Then, on day 367, he got a text from a man asking if he was still playing catch every day. Since John had done it on day 366, he technically was. John said the man, whose name was Rick, wanted to play catch in the first 365 days but was in the hospital. While playing catch with Rick, John learned about his story, but he also learned more about what he had been doing for the past year.

John said Rick told him he would check X every single night to see who John had played catch with.

“I said, ‘Wait a second. You’re in the hospital dying and some stupid thing I’m doing made a difference.’ He said, ‘More than you’ll ever know.’ That was emotional for me,” John said.

John said he realized that at that moment, he decided to stick to Catch365 and get rid of the 365. Jackson said that even from a third-party perspective, his idea of Catch365 and his dad’s journey has changed since March 2022.

“My dad’s Catch365 journey has not just impacted him but really everyone in the family and those he played catch with,” Jackson said. “When he first started on this journey, I thought it was kind of silly, I just thought ‘Why would you want to throw a baseball back and forth for a whole year?’ But every time I’ve been his catch partner or just listened to the story of who he played catch with on whatever day, I realized catch is more than that.”

John said the people he has met and the stories he has learned, and subsequently shared on his Twitter and Instagram pages, have been fascinating and something he would not trade for anything. One story that stuck out to him was a homeless man whom he otherwise would have never spoken to.

His first interaction with the man was when John was playing catch with a different person. He said he was talking about the Mariners and every time he would mention Griffey’s name, the man would do an impersonation of Griffey’s swing. When his game of catch was over, John went over to the man.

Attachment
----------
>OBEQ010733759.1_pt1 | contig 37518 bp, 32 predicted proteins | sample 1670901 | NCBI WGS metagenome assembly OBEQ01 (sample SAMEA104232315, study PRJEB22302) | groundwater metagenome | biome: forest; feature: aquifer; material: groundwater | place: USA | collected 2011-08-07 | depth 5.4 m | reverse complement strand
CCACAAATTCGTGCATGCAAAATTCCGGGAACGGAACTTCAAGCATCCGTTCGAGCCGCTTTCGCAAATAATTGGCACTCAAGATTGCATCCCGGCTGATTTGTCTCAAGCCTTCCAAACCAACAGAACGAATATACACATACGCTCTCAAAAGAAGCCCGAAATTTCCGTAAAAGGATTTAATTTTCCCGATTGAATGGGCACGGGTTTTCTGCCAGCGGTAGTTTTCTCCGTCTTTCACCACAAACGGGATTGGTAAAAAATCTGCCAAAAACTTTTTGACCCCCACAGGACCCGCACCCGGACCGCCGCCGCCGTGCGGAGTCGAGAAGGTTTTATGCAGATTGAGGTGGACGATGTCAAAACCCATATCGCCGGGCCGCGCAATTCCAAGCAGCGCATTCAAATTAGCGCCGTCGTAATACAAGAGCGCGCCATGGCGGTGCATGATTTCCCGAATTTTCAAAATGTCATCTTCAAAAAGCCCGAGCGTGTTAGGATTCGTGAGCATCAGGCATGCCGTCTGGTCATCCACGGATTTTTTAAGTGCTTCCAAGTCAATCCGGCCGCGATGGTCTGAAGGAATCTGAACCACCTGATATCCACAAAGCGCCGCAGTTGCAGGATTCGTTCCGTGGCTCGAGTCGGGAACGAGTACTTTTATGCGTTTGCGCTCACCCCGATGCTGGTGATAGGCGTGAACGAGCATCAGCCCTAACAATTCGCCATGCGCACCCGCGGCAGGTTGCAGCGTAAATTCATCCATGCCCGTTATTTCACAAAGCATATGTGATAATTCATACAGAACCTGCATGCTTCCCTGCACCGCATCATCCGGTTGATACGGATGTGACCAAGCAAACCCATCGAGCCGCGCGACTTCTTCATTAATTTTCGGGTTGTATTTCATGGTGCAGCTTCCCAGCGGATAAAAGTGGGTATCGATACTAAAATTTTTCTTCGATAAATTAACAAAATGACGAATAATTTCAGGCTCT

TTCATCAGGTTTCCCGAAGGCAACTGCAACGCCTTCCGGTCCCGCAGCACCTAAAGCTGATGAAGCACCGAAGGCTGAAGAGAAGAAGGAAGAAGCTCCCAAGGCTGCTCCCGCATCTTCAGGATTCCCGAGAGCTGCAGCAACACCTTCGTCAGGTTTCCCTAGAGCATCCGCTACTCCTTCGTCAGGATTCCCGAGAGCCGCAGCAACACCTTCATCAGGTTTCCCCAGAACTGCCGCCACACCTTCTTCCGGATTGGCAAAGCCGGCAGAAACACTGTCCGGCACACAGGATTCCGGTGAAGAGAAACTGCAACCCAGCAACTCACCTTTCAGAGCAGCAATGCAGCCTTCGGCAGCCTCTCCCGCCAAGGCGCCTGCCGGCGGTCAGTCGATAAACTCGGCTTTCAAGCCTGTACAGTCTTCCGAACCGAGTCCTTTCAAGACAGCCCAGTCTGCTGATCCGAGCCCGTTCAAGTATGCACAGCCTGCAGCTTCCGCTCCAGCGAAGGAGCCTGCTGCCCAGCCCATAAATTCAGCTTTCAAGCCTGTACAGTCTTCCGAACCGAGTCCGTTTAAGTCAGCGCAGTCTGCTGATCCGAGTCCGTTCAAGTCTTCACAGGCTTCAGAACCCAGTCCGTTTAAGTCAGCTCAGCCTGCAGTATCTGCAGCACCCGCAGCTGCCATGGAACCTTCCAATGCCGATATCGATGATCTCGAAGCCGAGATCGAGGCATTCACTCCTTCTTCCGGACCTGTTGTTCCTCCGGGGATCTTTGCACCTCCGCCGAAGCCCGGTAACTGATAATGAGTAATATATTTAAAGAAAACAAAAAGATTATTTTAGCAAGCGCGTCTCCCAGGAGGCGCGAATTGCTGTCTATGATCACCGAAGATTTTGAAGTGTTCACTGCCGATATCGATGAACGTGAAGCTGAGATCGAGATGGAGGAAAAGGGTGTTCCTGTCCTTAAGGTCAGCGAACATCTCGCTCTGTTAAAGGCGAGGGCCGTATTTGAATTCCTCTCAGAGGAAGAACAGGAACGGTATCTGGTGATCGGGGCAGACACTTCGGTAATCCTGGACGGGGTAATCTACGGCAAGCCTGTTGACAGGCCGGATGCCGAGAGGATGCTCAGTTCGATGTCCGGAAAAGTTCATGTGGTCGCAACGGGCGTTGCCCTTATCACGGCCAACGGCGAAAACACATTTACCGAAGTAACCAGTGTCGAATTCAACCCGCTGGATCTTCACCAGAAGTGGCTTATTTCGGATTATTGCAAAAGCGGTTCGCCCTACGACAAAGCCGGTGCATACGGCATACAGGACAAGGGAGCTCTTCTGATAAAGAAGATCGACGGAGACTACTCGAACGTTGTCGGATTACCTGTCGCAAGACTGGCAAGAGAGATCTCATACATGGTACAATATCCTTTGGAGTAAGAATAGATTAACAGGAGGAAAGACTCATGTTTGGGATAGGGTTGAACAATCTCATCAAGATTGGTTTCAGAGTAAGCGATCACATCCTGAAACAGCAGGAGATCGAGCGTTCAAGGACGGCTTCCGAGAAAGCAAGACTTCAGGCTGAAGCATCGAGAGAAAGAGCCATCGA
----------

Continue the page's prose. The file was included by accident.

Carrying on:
Quickly, the two set a day to play catch. John asked if he had a phone, an email or even just a pen and paper to get his details down. The man had none, and that was when John said he realized the man might be homeless.

Still, the two set a date and time to play catch. When John went, he was not sure if he should expect the man to be there or not. But the man was there. He told John that it was the highlight of his week and he had been thinking about it since the two had met under a week prior.

“We get done playing catch and he comes over and gives me a hug. He says, ‘Thank you for just talking to me.’ I said, ‘What do you mean?’ He said, ‘Nobody talks to the bum in the park. So just thank you for talking to me and making me feel normal today. This is the best I’ve felt in a long time,’” John said.

John said this interaction not only made a difference for the man; it made a difference for him. It taught him that everyone has a story; you just have to talk to them, and what better way to do that than playing catch?

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About the Contributor
BRANDON WILLMAN, Multimedia editor
Brandon Willman is a junior multimedia journalism student from Vancouver, Washington. He started working as a sportswriter for the Daily Evergreen in Fall 2022 and worked as copy editor in spring 2023. Brandon was elected to be the Editor-in-chief starting in summer 2023 and served in the position from May 2023 to February 2024 before transitioning to the role of multimedia editor. He enjoys watching sports, backpacking, and watching horror movies.